Panagopoulos, et al. (2004)  was the first peer-reviewed study published in an international scientific journal reporting a dramatic effect of real-life Mobile Telephony (MT) EMFs emitted by commercially available mobile phones on animal reproduction. The experiments were performed with fruit flies and recorded an up to 60% decrease in reproductive capacity due to a single 6-min daily exposure to an active mobile phone in "talk" mode for 2-5 days. Later we found that this dramatic decrease in fecundity was due to DNA fragmentation in the reproductive cells induced by the mobile phone EMF-exposure [4-7]. Today similar effects on reproduction and DNA have been confirmed by numerous peer-reviewed published studies.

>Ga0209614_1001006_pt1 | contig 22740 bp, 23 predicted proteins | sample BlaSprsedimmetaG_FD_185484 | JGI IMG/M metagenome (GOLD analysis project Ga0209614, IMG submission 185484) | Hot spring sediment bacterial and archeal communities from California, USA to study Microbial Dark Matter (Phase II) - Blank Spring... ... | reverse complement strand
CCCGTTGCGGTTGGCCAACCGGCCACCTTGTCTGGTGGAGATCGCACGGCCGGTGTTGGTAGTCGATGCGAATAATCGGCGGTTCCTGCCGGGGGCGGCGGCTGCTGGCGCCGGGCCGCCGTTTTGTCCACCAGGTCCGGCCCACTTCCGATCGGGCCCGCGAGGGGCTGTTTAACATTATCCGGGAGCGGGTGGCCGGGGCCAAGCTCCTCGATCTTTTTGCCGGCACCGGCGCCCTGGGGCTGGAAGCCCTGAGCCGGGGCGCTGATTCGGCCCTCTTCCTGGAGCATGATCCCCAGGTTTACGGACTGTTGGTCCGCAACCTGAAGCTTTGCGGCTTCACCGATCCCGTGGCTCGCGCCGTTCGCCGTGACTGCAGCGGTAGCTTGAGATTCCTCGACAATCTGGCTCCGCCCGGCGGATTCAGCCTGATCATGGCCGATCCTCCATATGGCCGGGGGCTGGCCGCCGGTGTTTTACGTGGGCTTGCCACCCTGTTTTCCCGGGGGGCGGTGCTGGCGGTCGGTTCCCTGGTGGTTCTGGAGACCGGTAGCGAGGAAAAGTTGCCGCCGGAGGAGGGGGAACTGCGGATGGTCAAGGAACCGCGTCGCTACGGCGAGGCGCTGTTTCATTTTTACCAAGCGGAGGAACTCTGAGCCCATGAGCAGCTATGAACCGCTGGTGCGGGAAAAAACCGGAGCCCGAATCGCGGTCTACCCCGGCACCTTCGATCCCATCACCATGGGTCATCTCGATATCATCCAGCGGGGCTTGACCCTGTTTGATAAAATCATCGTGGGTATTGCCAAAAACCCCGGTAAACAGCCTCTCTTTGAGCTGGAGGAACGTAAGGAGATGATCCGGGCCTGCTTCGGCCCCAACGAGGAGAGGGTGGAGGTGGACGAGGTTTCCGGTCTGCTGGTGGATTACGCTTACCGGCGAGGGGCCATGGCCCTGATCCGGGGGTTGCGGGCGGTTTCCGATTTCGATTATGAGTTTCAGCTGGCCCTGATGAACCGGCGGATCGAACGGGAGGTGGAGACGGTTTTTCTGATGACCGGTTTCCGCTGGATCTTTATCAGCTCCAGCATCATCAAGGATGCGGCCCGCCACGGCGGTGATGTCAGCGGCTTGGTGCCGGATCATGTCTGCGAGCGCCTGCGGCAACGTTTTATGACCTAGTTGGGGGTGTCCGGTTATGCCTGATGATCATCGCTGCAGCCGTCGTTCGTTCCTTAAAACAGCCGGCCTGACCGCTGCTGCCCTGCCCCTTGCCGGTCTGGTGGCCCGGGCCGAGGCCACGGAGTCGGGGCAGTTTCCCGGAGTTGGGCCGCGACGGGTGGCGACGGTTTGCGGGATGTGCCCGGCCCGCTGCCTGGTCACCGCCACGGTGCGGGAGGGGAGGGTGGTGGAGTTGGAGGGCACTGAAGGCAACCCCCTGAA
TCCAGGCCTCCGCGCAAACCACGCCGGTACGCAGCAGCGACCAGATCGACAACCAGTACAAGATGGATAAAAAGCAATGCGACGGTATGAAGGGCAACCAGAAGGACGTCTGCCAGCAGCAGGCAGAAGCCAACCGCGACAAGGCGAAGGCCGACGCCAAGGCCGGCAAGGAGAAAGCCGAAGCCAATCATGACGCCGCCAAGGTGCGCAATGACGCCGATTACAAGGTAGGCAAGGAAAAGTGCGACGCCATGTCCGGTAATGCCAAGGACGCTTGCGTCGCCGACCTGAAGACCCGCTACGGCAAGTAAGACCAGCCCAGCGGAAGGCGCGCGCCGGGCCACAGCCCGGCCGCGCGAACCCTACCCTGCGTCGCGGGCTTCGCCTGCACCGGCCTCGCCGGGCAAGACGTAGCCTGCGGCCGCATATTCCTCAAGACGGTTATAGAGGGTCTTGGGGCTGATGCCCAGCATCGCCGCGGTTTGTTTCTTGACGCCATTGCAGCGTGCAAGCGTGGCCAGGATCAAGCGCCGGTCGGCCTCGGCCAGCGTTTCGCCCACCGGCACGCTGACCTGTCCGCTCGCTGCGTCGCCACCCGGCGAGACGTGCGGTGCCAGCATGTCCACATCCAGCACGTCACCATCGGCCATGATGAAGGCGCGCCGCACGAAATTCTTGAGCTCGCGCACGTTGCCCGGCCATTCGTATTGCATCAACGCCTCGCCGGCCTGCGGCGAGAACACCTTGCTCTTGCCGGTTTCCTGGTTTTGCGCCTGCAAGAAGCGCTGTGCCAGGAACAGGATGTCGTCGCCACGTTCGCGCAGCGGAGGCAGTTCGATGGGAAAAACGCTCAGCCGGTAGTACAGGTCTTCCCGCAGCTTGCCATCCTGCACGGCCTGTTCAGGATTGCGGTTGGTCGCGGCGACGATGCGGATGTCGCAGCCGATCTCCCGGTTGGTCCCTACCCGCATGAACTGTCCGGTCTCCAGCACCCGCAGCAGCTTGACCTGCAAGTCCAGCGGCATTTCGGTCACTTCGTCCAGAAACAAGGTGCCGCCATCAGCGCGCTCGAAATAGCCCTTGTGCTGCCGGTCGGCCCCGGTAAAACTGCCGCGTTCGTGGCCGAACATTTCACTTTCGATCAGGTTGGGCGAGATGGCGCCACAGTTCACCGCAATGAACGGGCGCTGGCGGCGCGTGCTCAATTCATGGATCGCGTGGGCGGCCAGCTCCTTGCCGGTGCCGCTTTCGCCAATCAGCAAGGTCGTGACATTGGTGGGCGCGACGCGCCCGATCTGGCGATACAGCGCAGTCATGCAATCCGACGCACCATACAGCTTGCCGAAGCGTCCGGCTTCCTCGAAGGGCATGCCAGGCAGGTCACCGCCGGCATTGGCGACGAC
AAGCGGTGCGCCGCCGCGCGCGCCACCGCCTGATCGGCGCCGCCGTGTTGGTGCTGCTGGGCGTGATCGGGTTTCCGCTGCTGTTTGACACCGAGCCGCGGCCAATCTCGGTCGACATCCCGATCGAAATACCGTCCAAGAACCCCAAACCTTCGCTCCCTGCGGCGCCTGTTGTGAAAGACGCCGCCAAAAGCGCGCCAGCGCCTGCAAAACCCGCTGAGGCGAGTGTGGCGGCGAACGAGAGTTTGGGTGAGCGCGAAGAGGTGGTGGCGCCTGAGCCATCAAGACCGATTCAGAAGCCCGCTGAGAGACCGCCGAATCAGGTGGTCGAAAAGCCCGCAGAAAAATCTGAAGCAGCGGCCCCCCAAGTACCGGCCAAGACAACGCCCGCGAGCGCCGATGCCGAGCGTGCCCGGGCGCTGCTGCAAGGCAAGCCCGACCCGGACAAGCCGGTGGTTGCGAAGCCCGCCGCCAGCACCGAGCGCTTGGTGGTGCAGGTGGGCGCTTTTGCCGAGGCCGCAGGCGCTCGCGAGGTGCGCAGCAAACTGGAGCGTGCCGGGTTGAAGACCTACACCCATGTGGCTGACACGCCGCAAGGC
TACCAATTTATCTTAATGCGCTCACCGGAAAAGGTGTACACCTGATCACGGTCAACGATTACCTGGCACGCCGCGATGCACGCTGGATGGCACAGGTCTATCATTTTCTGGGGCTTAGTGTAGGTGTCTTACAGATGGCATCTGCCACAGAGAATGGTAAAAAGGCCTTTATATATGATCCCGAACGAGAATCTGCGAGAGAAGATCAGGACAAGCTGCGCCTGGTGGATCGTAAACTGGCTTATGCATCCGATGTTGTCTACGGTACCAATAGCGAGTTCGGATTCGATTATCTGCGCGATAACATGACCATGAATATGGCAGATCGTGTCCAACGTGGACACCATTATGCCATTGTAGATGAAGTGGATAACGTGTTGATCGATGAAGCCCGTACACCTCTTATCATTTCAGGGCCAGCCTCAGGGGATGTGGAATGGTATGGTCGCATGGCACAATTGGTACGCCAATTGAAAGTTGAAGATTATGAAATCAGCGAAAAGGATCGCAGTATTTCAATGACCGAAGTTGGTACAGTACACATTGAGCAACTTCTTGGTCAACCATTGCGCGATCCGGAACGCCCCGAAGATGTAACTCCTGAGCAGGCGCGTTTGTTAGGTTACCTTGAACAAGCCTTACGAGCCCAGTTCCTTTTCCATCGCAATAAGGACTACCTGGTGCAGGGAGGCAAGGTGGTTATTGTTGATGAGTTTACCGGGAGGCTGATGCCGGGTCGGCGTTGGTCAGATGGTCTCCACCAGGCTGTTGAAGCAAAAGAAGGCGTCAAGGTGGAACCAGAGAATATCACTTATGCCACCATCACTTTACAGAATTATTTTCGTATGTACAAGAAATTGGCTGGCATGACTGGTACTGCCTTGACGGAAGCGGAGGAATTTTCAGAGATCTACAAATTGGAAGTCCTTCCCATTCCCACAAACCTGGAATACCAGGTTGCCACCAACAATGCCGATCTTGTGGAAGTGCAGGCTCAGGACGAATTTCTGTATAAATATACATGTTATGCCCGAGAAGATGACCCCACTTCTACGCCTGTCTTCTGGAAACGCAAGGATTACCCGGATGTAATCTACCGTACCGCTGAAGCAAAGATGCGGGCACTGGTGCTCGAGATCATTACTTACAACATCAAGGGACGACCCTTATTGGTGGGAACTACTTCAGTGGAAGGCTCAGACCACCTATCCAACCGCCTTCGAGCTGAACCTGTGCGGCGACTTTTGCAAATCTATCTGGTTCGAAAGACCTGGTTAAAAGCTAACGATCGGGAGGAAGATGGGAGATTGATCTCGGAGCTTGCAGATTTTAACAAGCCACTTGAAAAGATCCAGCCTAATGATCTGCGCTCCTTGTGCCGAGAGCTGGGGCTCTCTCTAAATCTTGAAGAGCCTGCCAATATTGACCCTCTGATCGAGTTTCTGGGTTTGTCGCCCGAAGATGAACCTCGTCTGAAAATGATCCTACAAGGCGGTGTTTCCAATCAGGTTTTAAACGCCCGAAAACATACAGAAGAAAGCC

Panagopoulos, et al. (2004)  introduced original methods in handling and exposing the fruit flies, and in assessing their reproductive capacity/fecundity by the number of F1 pupae (chrysalides) which under specific conditions coincides with the number of laid fertilized eggs (oviposition). In this way errors were minimized and procedures of fecundity assessment became considerably simpler. Before, fecundity was assessed by counting the number of laid eggs under a stereo-microscope [8-13]. This was subject to large errors in the counting - since one cannot mark which eggs are already counted from tens or hundreds of eggs usually laid one upon another and within the mass of the food - and moreover one could not tell whether a laid egg was fertilized or not (non-fertilized eggs do not develop). By keeping the males and females of each group in separate vials for the first 48 h of adult lives, and placing them together for the next 72 h while both males and females are sexually mature and still young, we ensured: a) That all laid eggs were fertilized, and b) Zero mortality of eggs and larvae, meaning that all embryos (laid fertilized eggs) developed into pupae, in contrast to embryos from older insects which display significant mortality. In this way, the number of F1 pupae coincides with the number of laid eggs, and thus, instead of counting eggs under the microscope, we counted pupae (six days after the completion of the 72 h mating period) which can be seen with bare eyes immobilized on the walls of the glass vials (and checked with a marker during counting). Thus the assessment of reproductive capacity/oviposition became much easier, faster, and with no error at all. By introducing these simple innovations - after detailed study of the insect's development - we improved significantly the procedures for fruit fly fecundity assessment. This study also introduced the use of a commercially available mobile phone handset as the exposure device, which is now widely accepted as the only realistic exposure methodology to assess the biological effects of real-life EMFs emitted by mobile phones and other telecommunication devices [14-17]. For the above reasons, Panagopoulos, et al. (2004)  is a widely recognized study, never challenged, and cited up to today by more than 120 other published studies. We had worked for years to conceive and design these methods, and we had already presented results [18,19]. Following this, we published numerous studies that utilized and extended the above experimental procedures to investigate the effects of different types of EMFs on Drosophila melanogaster reproduction and ovarian cells [3-7,15,16,20,21].